John Fulton Folinsbee was a landscape painter and leading member of the circle of artists known as the New Hope School of American Impressionism. Born in Buffalo, New York, in 1892, Folinsbee began his artistic training with Jonas Lie in 1907. From 1912 through 1914, he attended the Art Students League summer sessions in Woodstock, New York, where he studied landscape painting with Birge Harrison and John Carlson. In 1914, he attended the school’s main campus in New York City where he studied with Frank Dumond.
Folinsbee was the recipient of many prestigious awards, including the Isadore Prize, Salmagundi Club, 1920; the Bronze Medal and Third Clark Prize, Corcoran Gallery of Art, 1912; the First Hallgarten Prize, National Academy of Design, 1923; Philadelphia Sketch Club Medal, 1923; Charles Noel Flagg Prize, Connecticut Academy of Fine Art; Bronze Medal, Sesquicentennial International Exposition, Philadelphia, 1926; the Jennie Sesnan Gold Medal, the Pennsylvania Academy of the Fine Arts, 1931; the First Altman Prize, National Academy of Design, 1941 and 1950; the Grand Central Gallery Landscape Prize, 1944; and the Century Association Medal in 1951 and 1963.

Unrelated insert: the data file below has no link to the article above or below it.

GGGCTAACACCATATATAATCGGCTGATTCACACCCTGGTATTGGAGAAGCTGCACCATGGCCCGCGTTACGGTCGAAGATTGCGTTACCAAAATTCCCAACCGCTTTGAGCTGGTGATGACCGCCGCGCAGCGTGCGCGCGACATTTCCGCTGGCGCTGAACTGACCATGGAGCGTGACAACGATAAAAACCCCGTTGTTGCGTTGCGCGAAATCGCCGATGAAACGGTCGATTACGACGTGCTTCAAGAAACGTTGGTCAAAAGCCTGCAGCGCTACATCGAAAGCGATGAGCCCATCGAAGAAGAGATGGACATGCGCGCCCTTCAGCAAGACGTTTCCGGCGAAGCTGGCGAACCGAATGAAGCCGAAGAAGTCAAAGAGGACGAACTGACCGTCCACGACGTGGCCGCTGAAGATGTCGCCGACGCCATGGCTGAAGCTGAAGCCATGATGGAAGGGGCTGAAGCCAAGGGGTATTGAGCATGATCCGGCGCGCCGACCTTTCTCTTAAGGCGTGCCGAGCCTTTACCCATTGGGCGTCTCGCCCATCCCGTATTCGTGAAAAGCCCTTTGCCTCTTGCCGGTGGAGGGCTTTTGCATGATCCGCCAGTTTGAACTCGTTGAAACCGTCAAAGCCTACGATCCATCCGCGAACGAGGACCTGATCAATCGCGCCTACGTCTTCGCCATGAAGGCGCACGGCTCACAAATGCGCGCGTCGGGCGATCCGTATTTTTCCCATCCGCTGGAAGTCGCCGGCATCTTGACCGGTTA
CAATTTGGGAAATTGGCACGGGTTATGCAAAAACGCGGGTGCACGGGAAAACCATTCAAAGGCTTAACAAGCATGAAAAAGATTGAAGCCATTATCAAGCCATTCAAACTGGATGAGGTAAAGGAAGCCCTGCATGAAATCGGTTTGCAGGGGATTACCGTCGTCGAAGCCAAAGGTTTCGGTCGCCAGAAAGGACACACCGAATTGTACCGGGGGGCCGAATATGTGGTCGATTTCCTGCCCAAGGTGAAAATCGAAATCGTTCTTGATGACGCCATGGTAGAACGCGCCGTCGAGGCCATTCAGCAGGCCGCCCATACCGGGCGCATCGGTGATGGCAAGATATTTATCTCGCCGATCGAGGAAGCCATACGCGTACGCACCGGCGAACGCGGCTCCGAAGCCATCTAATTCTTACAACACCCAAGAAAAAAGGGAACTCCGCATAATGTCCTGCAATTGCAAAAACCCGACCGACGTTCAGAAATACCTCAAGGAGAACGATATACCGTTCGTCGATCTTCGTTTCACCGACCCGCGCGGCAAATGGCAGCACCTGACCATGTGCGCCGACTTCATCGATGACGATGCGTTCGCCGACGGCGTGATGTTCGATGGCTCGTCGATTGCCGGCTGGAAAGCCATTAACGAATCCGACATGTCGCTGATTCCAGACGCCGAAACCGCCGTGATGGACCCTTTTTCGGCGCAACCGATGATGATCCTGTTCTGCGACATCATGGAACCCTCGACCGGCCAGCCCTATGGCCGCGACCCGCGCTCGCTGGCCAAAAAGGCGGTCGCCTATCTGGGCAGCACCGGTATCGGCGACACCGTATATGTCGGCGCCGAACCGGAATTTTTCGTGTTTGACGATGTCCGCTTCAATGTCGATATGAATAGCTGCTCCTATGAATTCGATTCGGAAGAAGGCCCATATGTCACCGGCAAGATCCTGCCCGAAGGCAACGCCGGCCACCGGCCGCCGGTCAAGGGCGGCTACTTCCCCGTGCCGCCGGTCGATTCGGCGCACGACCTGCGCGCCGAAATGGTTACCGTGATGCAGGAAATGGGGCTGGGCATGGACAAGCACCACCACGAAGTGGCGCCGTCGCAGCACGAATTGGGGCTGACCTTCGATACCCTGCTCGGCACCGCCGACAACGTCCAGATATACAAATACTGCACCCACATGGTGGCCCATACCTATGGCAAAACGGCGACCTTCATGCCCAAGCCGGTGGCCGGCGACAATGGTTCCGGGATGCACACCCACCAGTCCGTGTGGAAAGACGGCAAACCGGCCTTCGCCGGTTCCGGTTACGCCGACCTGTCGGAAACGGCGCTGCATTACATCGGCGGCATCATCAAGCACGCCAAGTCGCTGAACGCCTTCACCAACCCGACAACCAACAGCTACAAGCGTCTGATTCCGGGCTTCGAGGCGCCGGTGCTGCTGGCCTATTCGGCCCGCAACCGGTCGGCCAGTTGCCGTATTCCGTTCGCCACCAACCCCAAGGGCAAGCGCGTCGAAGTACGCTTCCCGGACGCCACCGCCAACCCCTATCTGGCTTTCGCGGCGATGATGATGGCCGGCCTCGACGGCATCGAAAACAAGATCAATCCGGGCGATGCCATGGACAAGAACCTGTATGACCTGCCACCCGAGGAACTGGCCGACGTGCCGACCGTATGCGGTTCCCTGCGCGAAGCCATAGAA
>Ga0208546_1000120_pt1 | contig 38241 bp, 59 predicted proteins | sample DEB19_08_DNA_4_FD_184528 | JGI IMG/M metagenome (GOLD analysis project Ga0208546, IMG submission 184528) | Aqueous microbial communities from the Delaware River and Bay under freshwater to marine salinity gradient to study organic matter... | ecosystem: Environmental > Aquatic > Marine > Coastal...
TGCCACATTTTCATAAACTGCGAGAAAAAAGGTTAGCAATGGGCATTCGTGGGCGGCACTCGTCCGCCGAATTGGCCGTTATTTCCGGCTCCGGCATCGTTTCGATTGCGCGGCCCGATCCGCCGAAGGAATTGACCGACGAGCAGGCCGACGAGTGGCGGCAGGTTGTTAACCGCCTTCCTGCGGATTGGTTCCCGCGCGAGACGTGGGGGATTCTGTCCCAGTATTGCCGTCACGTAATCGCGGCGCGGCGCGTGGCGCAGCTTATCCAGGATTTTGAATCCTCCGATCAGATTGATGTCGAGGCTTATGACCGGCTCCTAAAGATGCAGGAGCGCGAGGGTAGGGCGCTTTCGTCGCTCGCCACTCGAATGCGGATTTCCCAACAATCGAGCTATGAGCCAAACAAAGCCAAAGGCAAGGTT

He became a full member of the National Academy of Design in 1928 and also held memberships in the Allied Artists of America, the Salmagundi Club, and the Connecticut Academy of Fine Arts.
John Folinsbee’s paintings are in the permanent collections of the Corcoran Gallery of Art and the Phillips Collection, Washington D.C.; the Pennsylvania Academy of the Fine Arts, Philadelphia, PA; the National Academy of Design, New York, NY; the Everson Museum of Art, Syracuse, NY; and the Art Museum of Princeton University, Princeton, NJ, among many others.
The artist died in 1972.